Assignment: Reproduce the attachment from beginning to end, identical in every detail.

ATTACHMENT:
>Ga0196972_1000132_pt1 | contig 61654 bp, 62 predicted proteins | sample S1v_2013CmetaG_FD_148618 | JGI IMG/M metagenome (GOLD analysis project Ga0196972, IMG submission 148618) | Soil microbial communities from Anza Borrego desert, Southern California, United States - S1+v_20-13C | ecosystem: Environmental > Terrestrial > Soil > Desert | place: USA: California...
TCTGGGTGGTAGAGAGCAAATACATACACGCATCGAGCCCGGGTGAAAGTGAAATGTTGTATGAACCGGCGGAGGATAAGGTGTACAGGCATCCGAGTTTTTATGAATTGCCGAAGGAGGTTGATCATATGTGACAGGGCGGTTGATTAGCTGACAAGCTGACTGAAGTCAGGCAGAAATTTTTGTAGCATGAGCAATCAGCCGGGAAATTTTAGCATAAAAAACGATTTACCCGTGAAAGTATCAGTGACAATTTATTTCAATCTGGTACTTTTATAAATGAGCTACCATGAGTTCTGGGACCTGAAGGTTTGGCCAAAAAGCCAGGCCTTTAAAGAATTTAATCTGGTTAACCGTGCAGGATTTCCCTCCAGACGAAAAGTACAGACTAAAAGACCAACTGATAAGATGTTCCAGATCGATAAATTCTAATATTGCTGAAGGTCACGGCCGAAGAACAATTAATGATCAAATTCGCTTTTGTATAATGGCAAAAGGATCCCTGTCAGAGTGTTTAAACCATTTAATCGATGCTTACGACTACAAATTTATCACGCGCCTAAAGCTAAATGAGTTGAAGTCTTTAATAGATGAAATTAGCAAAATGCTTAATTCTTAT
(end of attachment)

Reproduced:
>Ga0196972_1000132_pt1 | contig 61654 bp, 62 predicted proteins | sample S1v_2013CmetaG_FD_148618 | JGI IMG/M metagenome (GOLD analysis project Ga0196972, IMG submission 148618) | Soil microbial communities from Anza Borrego desert, Southern California, United States - S1+v_20-13C | ecosystem: Environmental > Terrestrial > Soil > Desert | place: USA: California...
TCTGGGTGGTAGAGAGCAAATACATACACGCATCGAGCCCGGGTGAAAGTGAAATGTTGTATGAACCGGCGGAGGATAAGGTGTACAGGCATCCGAGTTTTTATGAATTGCCGAAGGAGGTTGATCATATGTGACAGGGCGGTTGATTAGCTGACAAGCTGACTGAAGTCAGGCAGAAATTTTTGTAGCATGAGCAATCAGCCGGGAAATTTTAGCATAAAAAACGATTTACCCGTGAAAGTATCAGTGACAATTTATTTCAATCTGGTACTTTTATAAATGAGCTACCATGAGTTCTGGGACCTGAAGGTTTGGCCAAAAAGCCAGGCCTTTAAAGAATTTAATCTGGTTAACCGTGCAGGATTTCCCTCCAGACGAAAAGTACAGACTAAAAGACCAACTGATAAGATGTTCCAGATCGATAAATTCTAATATTGCTGAAGGTCACGGCCGAAGAACAATTAATGATCAAATTCGCTTTTGTATAATGGCAAAAGGATCCCTGTCAGAGTGTTTAAACCATTTAATCGATGCTTACGACTACAAATTTATCACGCGCCTAAAGCTAAATGAGTTGAAGTCTTTAATAGATGAAATTAGCAAAATGCTTAATTCTTAT